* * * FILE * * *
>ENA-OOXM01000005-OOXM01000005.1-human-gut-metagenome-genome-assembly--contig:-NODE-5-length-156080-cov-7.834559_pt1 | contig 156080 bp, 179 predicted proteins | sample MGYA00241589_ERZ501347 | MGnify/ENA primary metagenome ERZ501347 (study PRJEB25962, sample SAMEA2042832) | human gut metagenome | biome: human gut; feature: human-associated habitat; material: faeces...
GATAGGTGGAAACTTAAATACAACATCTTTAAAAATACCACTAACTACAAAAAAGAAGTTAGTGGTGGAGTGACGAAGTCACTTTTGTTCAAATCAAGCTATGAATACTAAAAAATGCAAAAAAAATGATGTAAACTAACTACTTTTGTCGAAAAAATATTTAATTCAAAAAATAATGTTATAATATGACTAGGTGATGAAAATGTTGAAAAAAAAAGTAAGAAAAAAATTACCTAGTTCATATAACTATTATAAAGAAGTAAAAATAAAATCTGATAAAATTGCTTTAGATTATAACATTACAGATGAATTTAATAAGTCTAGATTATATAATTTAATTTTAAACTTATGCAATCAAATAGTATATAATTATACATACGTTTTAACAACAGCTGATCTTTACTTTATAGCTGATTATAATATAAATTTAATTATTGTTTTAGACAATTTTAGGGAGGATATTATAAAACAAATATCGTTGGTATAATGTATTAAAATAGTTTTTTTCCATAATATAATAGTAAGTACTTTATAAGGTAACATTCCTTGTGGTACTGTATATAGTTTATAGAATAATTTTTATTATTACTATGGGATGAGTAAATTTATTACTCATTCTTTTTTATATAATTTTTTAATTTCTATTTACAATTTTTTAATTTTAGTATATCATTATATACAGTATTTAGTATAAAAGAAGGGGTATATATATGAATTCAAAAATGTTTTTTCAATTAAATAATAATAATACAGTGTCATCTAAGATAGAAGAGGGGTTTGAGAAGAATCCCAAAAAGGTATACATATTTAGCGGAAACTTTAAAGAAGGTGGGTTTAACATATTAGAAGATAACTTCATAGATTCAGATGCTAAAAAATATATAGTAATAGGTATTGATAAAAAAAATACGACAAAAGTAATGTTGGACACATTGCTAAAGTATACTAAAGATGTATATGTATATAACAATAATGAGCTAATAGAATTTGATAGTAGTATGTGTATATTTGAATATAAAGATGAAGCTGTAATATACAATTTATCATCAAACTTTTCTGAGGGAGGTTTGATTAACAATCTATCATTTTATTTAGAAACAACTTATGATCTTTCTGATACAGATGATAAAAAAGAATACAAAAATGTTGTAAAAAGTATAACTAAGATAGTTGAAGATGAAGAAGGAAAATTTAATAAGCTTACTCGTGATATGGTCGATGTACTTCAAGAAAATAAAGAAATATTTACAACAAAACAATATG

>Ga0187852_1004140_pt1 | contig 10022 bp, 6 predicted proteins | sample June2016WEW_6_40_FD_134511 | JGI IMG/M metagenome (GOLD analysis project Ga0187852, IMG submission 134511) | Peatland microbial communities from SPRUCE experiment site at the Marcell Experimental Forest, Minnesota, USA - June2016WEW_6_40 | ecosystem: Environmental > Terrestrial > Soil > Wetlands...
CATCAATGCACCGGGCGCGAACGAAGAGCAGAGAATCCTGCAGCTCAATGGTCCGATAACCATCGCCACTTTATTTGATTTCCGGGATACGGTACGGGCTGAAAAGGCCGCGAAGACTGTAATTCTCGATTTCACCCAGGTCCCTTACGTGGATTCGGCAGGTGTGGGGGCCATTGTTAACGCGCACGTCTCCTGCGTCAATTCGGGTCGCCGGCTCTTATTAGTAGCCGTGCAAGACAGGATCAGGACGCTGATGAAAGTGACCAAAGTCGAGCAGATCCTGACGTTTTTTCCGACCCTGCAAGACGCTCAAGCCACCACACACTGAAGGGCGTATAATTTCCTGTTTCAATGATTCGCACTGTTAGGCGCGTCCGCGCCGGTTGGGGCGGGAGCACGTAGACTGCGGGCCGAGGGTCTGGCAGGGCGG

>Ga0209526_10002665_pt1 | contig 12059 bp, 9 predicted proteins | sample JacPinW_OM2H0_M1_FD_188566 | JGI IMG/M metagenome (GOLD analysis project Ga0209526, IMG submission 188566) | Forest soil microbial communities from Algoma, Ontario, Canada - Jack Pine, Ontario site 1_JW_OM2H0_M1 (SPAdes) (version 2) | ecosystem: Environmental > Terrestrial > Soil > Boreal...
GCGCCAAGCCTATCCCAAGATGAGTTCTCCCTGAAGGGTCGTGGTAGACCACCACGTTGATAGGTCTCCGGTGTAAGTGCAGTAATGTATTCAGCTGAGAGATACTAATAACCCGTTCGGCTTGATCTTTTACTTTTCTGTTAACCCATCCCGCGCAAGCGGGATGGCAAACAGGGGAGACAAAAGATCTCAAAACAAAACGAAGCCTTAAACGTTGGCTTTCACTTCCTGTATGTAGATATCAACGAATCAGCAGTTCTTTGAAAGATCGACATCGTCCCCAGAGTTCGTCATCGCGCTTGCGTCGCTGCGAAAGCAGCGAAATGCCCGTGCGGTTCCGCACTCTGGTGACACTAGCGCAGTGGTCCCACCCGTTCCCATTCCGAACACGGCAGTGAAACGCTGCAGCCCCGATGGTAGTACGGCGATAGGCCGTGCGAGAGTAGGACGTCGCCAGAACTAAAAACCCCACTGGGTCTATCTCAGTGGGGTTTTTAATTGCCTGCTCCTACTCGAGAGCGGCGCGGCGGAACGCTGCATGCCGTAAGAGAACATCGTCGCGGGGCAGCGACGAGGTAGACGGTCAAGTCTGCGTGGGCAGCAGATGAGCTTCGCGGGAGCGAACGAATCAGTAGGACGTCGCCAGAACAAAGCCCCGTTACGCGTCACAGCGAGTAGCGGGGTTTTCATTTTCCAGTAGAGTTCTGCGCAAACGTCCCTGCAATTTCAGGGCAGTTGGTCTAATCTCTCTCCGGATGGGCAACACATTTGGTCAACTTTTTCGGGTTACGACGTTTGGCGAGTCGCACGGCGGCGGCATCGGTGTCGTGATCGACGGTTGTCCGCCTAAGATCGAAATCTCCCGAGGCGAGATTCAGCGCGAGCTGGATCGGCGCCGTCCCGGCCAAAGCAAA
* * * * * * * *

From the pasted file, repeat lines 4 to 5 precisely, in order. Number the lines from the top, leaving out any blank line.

CATCAATGCACCGGGCGCGAACGAAGAGCAGAGAATCCTGCAGCTCAATGGTCCGATAACCATCGCCACTTTATTTGATTTCCGGGATACGGTACGGGCTGAAAAGGCCGCGAAGACTGTAATTCTCGATTTCACCCAGGTCCCTTACGTGGATTCGGCAGGTGTGGGGGCCATTGTTAACGCGCACGTCTCCTGCGTCAATTCGGGTCGCCGGCTCTTATTAGTAGCCGTGCAAGACAGGATCAGGACGCTGATGAAAGTGACCAAAGTCGAGCAGATCCTGACGTTTTTTCCGACCCTGCAAGACGCTCAAGCCACCACACACTGAAGGGCGTATAATTTCCTGTTTCAATGATTCGCACTGTTAGGCGCGTCCGCGCCGGTTGGGGCGGGAGCACGTAGACTGCGGGCCGAGGGTCTGGCAGGGCGG

>Ga0209526_10002665_pt1 | contig 12059 bp, 9 predicted proteins | sample JacPinW_OM2H0_M1_FD_188566 | JGI IMG/M metagenome (GOLD analysis project Ga0209526, IMG submission 188566) | Forest soil microbial communities from Algoma, Ontario, Canada - Jack Pine, Ontario site 1_JW_OM2H0_M1 (SPAdes) (version 2) | ecosystem: Environmental > Terrestrial > Soil > Boreal...